The new year is approaching. Soon we will change the calendars on our tables, it is soon going to be 17 at the end of current dates mentioned. It is a great time to make some major changes in your business. One Internet brings a list of mistakes a start up must avoid in 2017 to make sure that the business runs smoothly in the coming year.
- Not prepping your life
You will never participate in a marathon, let alone winning it, right? The same truth makes sense for startups. Warming up for a good start from the New Year is a good idea. Have some prelaunch training, market research and learning about the experiences of the successful people in your field of business.
Talk to your friends and family, explain them that you are going to be quite busy in the coming times for business purposes. If they know the reality, they will be effortlessly supportive of your vision, and help you to concentrate on your business. Have a candid conversation to your closed ones in order to manage expectations.
- Confusing a product with a business
Remember that a product solves only an individual need, but a real concrete business offers something that makes customers come back for again and again.
Here is a way to make the distinction – Do you have potential revenue source beyond the initial purchase of a product by a customer. That’s a key factor that drives investors, who want to see the next thing and want to make sure that there’s longevity beyond the product/ service you are offering at the moment. It is a big concern for an investor to know the projection of future you have for your business, you must have answer for that and this will actually help you to determine if you even have a business at all.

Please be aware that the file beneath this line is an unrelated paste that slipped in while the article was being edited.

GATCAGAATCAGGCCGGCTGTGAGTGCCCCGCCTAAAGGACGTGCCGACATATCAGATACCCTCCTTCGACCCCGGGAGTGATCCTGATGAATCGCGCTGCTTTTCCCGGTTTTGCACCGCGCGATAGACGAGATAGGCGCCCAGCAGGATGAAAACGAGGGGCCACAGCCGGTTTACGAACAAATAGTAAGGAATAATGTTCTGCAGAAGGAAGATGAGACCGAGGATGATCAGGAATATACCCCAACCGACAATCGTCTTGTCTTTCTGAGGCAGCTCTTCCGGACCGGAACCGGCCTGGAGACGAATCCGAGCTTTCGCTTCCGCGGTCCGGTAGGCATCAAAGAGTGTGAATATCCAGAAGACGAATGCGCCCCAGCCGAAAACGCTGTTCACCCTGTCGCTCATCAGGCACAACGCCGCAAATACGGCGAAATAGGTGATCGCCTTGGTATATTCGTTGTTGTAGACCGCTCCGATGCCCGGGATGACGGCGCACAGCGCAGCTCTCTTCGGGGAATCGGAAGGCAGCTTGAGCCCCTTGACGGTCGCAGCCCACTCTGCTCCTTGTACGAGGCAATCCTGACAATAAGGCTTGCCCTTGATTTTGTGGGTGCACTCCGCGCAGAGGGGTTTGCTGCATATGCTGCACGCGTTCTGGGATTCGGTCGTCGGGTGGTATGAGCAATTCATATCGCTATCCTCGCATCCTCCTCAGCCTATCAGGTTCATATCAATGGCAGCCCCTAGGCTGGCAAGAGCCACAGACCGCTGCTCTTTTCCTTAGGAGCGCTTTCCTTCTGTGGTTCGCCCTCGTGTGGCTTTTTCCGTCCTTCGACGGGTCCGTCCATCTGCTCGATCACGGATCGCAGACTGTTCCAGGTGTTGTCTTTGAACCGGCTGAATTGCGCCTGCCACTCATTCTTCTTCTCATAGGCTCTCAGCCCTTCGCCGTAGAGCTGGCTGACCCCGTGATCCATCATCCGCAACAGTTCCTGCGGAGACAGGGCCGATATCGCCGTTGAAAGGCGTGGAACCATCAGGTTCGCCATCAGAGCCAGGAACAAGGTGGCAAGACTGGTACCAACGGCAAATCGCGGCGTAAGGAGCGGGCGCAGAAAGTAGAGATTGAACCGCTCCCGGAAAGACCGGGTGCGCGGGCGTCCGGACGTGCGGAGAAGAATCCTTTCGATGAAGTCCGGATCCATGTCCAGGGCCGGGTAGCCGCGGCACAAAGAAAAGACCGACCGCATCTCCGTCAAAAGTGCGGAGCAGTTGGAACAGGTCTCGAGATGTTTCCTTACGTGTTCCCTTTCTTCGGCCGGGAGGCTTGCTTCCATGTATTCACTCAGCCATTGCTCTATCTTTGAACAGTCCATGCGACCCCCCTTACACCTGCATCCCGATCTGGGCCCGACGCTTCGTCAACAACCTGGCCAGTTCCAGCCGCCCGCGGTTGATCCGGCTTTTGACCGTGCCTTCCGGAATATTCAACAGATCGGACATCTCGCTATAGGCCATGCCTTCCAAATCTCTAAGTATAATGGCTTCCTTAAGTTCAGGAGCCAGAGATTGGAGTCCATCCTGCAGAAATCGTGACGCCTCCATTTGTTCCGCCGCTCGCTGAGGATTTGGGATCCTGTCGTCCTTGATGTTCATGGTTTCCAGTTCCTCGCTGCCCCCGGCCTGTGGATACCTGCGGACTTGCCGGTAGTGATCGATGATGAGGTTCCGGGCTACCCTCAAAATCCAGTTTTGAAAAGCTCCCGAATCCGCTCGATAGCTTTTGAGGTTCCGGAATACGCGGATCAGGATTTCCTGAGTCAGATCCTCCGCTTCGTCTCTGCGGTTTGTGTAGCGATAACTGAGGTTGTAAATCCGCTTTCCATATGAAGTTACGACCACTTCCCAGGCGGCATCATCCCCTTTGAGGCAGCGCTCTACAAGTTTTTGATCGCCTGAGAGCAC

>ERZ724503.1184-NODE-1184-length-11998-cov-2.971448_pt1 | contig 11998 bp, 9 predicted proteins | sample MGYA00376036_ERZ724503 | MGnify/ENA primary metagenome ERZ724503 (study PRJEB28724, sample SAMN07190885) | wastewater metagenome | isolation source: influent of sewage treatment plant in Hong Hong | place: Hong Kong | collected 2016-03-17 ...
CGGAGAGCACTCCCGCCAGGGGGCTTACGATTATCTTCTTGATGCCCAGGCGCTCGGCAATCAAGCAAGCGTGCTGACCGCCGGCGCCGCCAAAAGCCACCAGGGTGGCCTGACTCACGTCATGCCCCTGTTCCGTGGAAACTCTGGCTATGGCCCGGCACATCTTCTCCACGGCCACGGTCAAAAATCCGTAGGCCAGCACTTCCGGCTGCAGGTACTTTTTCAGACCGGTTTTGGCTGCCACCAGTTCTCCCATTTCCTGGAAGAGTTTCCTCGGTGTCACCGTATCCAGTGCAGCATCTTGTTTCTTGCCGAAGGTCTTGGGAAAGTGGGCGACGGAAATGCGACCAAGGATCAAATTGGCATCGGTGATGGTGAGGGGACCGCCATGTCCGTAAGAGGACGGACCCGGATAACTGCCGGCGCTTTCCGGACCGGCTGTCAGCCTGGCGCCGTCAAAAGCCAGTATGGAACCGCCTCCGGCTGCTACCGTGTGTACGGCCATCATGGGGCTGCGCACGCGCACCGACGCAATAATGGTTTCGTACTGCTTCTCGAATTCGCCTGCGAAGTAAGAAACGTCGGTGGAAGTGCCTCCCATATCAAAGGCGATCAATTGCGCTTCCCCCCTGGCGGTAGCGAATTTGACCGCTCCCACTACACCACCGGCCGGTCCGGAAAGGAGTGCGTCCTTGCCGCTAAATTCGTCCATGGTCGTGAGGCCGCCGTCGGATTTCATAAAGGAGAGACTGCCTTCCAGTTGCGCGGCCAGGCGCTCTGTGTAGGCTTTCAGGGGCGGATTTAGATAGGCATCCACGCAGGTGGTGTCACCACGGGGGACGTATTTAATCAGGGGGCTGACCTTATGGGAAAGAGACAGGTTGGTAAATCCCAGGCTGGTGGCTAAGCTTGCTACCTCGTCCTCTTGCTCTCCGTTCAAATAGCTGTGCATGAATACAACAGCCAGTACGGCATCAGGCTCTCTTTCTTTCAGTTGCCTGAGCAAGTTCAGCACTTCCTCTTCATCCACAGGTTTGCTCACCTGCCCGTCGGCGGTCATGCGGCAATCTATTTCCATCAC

- Not paying for expertise
Every part of a business needs be carried out like an expert. Each and every thing needs to be taken care of professionally. You or any one cannot be good at everything. That is not humanly possible.
Structure not only the company but also potential investments, because mistakes regarding investments can come back to haunt you.
So first, do not attempt to handle it all yourself. Find experts for every department who would know exactly what needs to be done so that there is no room for estimation or guess work.
- Ignoring data
Miracles do not happen in real, even if they do, you cannot afford to wait for them. Instead, you need to collect some facts and figures if you really want to succeed. Your data should validate that your big idea is real, or at least shows sign that it could becomes bigger in future. Once the data is collected, you should use it as key performance indicators or milestones to show the progress of your idea or business.
- Scaling too quickly
Here’s a scary number: Seventy-four percent of high-growth internet startups fail because they scaled too fast, too soon. (That’s according to a report by Startup Genome.) “It happens a lot,” says Erik Rannala, cofounder and managing partner of Los Angeles–based Mucker Capital. “People raise money, think they’re flush with cash and then spend it on the wrong things. But by the time they realize that spending isn’t getting them anywhere, it’s often too late.”
What are they spending on? Oh, anything — from marketing to hiring too many employees too quickly. But the basic problem is the same: They’re draining the budget on things that aren’t essential to expansion or determining whether their business is even viable. “When you start to spend money, you need to either have more or have a way to generate more,” Rannala says. “Because if you run out of money before you actually hit any real business milestones, you’re going to have a very hard time raising more.”
- Clinging to the wrong idea